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Weekly Digest 113

by admin last modified 2005-06-05 04:57

Weekly Digest, No. 113 (12-18 September 2004)

Food for thought

Humanitarian aid is the regime's lifeboat.

CTY (1939-2004), 2 September 2002

Consider the irony-one Bush administration reason for war in Iraq was to reduce our dependence on Saudi Arabia's oil.

Fareed Zakaria, Newsweek, 6 September 2004

It doesn't matter if Jeffery Sachs or David Steinberg or Zarni or a million others wrote a million articles or went to preach the others. (Senator) McConnell and the senior senator will not even take a second look. The truth is US sanctions are not based on logic, and the reverse effect for US economy is neglectable. US sanctions are based purely on the personal report for Daw Suu. Period.
Bo Kyaw Nyein, Burma Strategy Group for Democracy, 9 September 2004

The World

Visual evidence may not be enough

14 September
Yong Chanthalangsy, Laotian foreign minister spokesman, brushes off video footage by Amnesty International yesterday that suggested 4 girls and a boy were killed by Laotian soldiers on 19 May and says he believes it had been doctored. "With modern technology these days you could do these anywhere. This is another groundless fabrication."

Batman protests for fathers

14 September
Jason Hatch, dressed as Batman, scales Buckingham palace to protest against legal standing of divorced fathers. (Bangkok Post)

International Relations

10-12 September
Euro-Burma Network holds meeting in the Netherlands attended by several countries, including new EU members. (BBC)

12 September
Two days after US announcement it would ramp up sanctions against Burma, Cuba and North Korea for not doing enough to battle human trafficking, Myanmar Times reports Burma is planning to open anti-human trafficking liaison offices in 3 key border towns. Washington estimates up to 800,000 people are trafficked across international borders each year. (AFP)

13 September

PM Khin Nyunt visits Singapore to meet his new counterpart Lee Hsien Loong, who took power on 12 August. (Reuters)

EU foreign ministers agree to tighten sanctions against Burma if Aung San Suu Kyi is not released by 8 October, when Asem summit starts. (Reuters)

The level of Burmese participation will have to be below the level of head of state or government, says the statement. (EU Still some MEPs warn the decision to allow Rangoon a seat is a "dangerous signal" to the regime. (EU

15 September
State Department's 6th annual report on International Religious Freedom renames Burma among Countries of Particular Concern. (Press Release)

Thai-Burma Relations

14 September
National Security Council will hold a meeting this weekend to tackle problems concerning people without nationality. (Bangkok Post)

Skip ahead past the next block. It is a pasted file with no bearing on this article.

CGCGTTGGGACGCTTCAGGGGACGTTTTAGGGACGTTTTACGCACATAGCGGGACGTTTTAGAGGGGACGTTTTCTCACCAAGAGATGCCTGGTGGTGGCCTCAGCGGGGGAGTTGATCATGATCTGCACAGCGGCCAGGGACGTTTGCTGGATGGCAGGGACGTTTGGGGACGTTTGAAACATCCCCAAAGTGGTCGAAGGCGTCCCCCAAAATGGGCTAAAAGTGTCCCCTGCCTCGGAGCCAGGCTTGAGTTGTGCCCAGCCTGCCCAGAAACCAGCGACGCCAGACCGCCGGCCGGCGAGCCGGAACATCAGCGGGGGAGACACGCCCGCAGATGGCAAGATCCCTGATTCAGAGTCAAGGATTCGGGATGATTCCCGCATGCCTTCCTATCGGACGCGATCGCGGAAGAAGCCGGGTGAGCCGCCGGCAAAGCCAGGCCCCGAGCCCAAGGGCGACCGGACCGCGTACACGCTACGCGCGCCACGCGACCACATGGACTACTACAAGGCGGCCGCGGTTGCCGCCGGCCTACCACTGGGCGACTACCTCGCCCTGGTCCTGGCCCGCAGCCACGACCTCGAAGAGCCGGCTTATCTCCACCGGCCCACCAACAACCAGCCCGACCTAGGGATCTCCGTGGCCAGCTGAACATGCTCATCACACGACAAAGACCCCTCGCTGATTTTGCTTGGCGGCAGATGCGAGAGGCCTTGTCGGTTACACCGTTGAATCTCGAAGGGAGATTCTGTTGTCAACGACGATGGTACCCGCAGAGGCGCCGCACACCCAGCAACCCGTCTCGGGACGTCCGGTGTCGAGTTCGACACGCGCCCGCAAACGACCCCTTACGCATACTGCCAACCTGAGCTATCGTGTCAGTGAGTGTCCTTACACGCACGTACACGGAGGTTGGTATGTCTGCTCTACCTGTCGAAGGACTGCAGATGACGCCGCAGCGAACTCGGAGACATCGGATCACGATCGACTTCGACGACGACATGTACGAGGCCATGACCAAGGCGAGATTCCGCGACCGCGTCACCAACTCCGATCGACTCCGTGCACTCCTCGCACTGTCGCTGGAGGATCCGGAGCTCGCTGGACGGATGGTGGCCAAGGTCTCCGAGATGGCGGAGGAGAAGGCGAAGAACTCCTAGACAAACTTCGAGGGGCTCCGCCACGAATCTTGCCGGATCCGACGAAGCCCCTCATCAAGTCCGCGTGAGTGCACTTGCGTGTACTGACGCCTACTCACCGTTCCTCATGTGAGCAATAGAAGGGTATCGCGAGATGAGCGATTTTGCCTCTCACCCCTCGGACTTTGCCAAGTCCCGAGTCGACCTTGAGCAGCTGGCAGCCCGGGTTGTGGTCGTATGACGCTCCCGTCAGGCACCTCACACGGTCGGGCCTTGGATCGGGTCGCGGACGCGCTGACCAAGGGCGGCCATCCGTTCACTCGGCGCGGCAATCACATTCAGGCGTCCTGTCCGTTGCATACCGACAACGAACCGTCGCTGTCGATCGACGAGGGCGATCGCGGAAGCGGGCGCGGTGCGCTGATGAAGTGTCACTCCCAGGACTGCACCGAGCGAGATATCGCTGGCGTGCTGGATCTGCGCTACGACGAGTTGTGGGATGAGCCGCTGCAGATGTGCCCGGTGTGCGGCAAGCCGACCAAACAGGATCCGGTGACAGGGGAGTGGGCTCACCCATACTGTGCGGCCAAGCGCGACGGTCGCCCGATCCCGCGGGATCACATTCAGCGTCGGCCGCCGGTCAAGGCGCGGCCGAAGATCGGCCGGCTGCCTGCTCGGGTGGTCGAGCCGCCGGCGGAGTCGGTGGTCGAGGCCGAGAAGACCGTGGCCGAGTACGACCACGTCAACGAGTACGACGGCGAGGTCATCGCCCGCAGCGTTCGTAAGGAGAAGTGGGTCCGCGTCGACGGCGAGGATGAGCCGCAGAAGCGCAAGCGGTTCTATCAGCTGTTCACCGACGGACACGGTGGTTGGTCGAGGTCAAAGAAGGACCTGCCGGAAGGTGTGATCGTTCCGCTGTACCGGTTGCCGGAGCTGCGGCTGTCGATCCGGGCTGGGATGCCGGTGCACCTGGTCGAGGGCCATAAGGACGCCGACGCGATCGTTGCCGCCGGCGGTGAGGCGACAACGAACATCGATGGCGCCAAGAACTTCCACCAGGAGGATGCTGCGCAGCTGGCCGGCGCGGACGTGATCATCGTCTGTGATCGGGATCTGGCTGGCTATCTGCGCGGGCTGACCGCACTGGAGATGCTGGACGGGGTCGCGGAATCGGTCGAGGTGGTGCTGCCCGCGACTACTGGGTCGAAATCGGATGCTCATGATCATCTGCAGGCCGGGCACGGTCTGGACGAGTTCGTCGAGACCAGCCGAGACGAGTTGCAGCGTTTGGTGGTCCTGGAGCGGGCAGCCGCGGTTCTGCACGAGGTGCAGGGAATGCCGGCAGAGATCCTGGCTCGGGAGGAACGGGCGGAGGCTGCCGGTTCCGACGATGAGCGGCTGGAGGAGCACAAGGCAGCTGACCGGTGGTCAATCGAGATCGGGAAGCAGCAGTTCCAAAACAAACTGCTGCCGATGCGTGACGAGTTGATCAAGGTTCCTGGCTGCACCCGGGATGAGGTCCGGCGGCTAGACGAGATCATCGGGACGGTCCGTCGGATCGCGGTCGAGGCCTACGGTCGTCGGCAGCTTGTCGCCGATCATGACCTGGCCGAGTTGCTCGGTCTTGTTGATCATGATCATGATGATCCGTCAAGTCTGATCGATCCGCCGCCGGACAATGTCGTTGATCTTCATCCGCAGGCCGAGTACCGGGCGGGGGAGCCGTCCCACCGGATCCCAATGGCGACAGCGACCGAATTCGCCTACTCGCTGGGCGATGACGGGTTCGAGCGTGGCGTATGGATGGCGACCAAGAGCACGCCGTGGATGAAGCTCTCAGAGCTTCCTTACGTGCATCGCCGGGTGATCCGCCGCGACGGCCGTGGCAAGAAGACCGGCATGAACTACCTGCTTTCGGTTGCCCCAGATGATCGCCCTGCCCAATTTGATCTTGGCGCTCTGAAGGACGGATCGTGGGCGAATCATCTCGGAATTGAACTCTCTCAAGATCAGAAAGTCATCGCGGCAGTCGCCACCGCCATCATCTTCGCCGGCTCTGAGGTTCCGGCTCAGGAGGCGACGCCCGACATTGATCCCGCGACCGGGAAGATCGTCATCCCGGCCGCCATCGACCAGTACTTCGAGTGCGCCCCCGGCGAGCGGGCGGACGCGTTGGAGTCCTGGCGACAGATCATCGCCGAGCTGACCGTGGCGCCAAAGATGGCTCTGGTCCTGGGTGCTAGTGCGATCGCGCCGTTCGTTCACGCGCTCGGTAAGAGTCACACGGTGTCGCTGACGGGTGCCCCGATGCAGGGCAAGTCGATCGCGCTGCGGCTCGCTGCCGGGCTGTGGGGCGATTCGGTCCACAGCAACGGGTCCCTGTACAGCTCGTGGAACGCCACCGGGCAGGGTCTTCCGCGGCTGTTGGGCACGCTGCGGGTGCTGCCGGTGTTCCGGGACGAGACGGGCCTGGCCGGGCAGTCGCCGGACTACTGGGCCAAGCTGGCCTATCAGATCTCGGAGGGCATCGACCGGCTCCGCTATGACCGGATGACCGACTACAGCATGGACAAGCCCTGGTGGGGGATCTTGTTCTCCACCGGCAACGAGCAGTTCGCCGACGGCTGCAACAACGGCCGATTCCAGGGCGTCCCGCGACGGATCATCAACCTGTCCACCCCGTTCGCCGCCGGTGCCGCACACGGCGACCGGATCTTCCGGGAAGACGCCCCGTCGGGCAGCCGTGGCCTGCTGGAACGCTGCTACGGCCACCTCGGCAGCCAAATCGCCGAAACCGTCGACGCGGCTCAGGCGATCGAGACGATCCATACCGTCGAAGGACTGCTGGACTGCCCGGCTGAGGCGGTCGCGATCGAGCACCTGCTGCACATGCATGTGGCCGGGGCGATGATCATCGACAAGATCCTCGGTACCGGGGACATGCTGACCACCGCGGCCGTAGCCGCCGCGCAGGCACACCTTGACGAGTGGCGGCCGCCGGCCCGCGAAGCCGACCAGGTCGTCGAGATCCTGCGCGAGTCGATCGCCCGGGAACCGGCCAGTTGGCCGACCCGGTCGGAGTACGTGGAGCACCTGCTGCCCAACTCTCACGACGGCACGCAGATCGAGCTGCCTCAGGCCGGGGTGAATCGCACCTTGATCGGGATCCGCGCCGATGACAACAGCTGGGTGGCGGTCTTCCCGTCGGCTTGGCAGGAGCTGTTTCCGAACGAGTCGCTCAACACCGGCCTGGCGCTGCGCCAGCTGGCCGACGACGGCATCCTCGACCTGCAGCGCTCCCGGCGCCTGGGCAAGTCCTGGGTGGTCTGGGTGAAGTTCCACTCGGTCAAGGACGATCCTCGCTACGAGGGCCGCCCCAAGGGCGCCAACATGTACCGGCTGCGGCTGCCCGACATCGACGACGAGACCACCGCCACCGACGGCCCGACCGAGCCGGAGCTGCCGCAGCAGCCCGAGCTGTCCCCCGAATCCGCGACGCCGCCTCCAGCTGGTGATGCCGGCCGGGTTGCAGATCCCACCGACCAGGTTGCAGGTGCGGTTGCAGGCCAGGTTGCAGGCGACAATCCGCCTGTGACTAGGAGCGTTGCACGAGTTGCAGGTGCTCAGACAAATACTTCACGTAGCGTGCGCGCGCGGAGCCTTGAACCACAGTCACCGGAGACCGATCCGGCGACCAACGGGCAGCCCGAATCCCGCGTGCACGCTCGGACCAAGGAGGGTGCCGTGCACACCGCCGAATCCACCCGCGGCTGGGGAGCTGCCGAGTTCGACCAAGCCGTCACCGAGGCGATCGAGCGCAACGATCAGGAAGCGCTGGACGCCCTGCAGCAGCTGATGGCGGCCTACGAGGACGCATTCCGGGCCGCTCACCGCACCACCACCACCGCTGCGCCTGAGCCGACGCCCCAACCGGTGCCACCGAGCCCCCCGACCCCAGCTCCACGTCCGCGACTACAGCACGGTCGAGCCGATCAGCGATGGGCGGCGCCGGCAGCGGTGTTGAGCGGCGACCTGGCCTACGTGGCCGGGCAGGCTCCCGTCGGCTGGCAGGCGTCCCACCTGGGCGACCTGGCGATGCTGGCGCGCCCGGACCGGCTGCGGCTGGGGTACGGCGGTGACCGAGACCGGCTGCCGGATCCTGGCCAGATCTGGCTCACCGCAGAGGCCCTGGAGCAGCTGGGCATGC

10 September
Another NLD-MP, Tin Htun Aung of Sagaing Division's Yinmabin township, flees to the border. (RFA)

13 September
Bawmwang La Raw, a wealthy Kachin based in Thailand and President of exiled Kachin National Organization, is supporting the KIO faction led by Col Lasang Awng. (RFA)

16 September
CRPP issues statement on 6th anniversary of founding: Release of all political prisoners, Reopening of offices of all political parties and freedom of activities, Freedom of political activities for the people and Freedom of expression for the media. (VOA)

18 September
Reshuffle of cabinet announced:
� Win Aung, Foreign Minister, replaced by Maj Gen Nyan Win
� Khin Maung Win, Deputy Minister, replaced by Col Maung Myint
� Maj Gen Nyunt Tin, Minister of Agriculture, replaced by Maj Gen Htay Oo
� Brig Gen Pyi Sone, Minister of Commerce, replaced by Brig Gen Tin Naing Thein
� Maj Gen Hla Myint Swe, Minister of Transport, replaced by Maj Gen Thein Swe
� U Tin Winn, Minister of Labor, assigned concurrently as Minister of Prime Minister's Office
� Brig Gen Pyi Sone, reassigned as Minister of Prime Minister's Office
The announcement is signed by Secretary-1 Lt-Gen Soe Win. No reason is given. (XNA)

  • Gen Than Shwe has made no secret of the fact that he expects to rule the country for at least another decade, according to a senior military source close to him. He spends time surfing the internet and has ordered all senior commanders of the rank of colonel and above in the army to learn how to use computers and buy them.

  • FM Win Aung says PM Khin Nyunt is in a dangerous situation and hinted they may have to leave the country for their own safety in the near future.